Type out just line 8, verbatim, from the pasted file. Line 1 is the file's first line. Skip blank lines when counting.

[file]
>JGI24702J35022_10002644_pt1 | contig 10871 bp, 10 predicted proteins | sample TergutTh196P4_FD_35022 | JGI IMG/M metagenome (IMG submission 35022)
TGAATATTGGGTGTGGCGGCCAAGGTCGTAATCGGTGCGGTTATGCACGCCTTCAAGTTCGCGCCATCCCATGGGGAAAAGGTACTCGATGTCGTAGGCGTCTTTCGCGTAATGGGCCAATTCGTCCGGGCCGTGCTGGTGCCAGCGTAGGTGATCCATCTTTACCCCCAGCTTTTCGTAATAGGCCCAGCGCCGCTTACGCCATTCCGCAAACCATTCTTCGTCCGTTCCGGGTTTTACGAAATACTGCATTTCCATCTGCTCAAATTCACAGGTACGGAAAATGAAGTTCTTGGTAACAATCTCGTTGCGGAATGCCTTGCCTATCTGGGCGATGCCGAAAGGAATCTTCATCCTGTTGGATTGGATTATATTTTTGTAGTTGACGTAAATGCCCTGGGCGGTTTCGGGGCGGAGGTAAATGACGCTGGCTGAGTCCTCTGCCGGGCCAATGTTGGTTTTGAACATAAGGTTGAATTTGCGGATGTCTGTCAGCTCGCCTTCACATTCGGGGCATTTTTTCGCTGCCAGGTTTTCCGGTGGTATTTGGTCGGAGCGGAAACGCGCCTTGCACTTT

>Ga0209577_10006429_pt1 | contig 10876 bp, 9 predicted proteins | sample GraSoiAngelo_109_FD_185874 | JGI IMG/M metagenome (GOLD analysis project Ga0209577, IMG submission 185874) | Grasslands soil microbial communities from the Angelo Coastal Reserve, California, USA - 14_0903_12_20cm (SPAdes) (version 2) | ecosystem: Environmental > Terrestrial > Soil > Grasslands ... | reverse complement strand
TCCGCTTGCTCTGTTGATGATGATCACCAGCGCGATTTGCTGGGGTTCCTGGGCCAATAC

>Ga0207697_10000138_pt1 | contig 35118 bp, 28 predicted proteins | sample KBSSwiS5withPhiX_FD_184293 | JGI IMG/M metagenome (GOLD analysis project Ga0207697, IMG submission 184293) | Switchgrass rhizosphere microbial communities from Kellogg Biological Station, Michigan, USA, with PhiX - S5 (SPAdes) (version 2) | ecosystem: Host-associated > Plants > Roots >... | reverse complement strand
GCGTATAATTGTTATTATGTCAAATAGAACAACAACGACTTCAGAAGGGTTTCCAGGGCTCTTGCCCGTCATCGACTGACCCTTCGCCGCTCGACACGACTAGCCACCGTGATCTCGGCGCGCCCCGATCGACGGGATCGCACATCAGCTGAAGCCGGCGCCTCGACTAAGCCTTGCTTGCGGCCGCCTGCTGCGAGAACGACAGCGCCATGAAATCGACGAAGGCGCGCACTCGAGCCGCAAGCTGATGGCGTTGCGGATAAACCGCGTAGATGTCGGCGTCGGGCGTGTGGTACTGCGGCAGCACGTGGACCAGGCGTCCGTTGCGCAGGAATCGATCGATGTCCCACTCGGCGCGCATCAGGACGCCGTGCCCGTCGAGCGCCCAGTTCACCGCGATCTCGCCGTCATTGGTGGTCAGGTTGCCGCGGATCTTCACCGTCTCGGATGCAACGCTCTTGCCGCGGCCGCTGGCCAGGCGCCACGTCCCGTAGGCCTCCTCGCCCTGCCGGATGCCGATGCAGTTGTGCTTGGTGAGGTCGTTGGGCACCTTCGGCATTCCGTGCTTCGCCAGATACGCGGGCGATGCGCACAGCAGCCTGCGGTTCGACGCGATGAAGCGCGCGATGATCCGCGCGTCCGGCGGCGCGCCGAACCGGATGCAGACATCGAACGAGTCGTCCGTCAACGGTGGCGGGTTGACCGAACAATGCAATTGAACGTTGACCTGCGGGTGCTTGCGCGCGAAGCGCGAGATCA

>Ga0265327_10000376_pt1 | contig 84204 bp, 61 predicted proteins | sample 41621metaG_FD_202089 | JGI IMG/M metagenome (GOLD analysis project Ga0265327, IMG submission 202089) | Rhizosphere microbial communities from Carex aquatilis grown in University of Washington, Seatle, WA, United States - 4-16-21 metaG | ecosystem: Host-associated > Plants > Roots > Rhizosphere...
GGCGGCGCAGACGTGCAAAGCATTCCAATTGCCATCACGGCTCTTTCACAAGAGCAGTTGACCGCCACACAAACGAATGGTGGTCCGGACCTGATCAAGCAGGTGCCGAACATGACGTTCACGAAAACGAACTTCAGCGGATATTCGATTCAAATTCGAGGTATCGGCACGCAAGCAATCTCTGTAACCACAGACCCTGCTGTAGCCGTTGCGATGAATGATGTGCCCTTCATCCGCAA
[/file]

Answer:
GGCGGCGCAGACGTGCAAAGCATTCCAATTGCCATCACGGCTCTTTCACAAGAGCAGTTGACCGCCACACAAACGAATGGTGGTCCGGACCTGATCAAGCAGGTGCCGAACATGACGTTCACGAAAACGAACTTCAGCGGATATTCGATTCAAATTCGAGGTATCGGCACGCAAGCAATCTCTGTAACCACAGACCCTGCTGTAGCCGTTGCGATGAATGATGTGCCCTTCATCCGCAA